Howl, starring James Franco as Alan Ginsberg, focuses on the obscenity trial and controversy that surrounded the poem. Using a variety of cinematographic techniques, the film is constructed in a nonlinear fashion. The directors chose to split the movie into four different sections. In one, Franco reads the poem to a passionate and approving young audience in a bar. In another, Franco is interviewed in his home by an unknown journalist. Still another focuses on the actual court case and the cases presented by both sides. The final, and in my opinion, most unusual portion of the film involve animated segments meant to interpret the meaning of the poem.
Although Franco appears to be an unusual choice to play Ginsberg, he does a surprisingly good job in his portrayal of the famous poet. Known for his good looks, Franco’s appearance is not the center of the film’s focus at any point. Rather, he is able to accurately imitate Ginsberg in the personal interviews with the journalist, particularly when talking about his sexuality. In an unusual yet interesting approach, Franco uses analogies relating writing to his love life. Through this, the audience is able to gain a deeper understanding of Ginsberg’s emotional attraction to the same sex and suffers through the ups and downs of his eventful life.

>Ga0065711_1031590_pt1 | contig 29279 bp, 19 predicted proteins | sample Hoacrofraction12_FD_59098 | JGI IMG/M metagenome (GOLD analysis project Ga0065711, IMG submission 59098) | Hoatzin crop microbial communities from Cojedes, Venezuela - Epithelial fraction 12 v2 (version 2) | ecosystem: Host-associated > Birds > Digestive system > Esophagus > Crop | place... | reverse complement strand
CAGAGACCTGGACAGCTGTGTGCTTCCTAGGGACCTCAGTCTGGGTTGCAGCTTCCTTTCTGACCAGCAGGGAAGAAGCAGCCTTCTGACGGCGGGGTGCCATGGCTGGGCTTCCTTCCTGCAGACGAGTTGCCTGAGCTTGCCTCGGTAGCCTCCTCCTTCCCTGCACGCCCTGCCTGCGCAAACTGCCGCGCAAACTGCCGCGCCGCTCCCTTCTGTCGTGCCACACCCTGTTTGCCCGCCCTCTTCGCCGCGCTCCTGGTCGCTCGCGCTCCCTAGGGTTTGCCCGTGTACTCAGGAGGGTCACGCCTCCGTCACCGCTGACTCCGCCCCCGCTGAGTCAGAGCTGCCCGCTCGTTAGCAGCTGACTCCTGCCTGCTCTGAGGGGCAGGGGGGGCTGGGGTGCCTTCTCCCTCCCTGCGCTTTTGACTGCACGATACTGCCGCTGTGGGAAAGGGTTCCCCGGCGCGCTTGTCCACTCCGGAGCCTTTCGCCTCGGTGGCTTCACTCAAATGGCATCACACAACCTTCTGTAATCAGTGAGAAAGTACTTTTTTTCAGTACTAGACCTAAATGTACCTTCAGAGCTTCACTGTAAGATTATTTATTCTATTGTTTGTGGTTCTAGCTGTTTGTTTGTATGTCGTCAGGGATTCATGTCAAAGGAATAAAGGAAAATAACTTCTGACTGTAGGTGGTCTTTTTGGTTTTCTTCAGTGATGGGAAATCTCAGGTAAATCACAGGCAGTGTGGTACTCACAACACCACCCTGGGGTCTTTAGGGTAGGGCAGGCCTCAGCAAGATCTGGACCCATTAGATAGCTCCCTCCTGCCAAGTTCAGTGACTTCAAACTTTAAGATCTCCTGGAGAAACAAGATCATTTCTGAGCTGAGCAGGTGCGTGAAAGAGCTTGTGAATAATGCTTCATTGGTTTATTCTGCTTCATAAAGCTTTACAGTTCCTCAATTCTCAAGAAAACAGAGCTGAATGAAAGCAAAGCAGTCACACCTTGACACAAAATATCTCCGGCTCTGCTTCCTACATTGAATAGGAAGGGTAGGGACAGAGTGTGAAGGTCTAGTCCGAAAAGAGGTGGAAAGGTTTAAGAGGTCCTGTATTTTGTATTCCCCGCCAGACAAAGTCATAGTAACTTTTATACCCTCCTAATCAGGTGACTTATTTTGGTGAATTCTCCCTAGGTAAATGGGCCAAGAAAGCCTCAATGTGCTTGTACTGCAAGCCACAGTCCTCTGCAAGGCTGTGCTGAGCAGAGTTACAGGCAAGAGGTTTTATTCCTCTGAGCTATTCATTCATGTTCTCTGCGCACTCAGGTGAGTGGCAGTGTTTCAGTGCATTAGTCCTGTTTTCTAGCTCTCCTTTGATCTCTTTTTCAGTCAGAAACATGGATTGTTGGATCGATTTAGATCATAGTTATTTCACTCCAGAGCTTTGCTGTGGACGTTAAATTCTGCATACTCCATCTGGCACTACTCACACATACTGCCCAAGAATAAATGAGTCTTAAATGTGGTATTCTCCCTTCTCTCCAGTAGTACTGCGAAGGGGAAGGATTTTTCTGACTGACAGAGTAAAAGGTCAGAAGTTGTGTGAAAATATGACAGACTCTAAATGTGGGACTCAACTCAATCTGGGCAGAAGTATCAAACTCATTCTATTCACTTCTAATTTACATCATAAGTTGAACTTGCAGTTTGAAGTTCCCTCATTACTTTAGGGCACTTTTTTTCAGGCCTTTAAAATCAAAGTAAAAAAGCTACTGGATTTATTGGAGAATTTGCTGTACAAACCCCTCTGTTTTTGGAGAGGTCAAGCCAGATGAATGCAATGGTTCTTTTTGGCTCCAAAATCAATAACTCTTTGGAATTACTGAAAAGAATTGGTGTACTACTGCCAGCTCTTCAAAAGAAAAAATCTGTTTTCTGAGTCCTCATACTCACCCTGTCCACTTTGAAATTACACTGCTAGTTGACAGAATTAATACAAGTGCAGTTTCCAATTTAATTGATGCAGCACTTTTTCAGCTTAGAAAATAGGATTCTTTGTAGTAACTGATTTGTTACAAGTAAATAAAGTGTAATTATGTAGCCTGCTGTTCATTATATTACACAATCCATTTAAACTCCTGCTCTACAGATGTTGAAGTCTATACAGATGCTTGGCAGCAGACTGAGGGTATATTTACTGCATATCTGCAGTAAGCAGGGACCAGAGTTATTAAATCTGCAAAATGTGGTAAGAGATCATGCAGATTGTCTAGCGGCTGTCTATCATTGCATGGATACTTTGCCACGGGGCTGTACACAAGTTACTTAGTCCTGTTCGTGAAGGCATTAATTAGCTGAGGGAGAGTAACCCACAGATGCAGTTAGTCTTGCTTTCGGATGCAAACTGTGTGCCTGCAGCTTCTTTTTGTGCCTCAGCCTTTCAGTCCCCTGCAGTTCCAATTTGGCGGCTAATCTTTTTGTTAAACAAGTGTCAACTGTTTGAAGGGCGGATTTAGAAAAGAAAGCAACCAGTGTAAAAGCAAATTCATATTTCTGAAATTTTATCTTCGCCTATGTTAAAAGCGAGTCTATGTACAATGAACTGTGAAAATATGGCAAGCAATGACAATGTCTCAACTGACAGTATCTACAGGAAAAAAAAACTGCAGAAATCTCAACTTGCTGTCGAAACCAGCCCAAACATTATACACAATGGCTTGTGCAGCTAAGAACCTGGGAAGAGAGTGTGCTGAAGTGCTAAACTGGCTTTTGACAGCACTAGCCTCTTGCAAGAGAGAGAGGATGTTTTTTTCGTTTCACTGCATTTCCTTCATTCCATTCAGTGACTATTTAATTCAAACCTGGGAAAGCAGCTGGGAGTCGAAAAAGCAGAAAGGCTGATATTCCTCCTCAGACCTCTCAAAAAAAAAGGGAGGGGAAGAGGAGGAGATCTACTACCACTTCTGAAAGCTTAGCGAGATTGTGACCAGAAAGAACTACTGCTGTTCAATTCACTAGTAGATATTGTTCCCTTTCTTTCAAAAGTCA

Throughout the trial, we learn that people are afraid of the poem because they do not understand it. In the climax, the prosecuting attorney even admits that he does not understand the poem’s literary meaning. While there are some distractions caused by the star power of Jon Hamm, the trial provides the audience with a brief analysis of the poem and learns some of its true literary merit.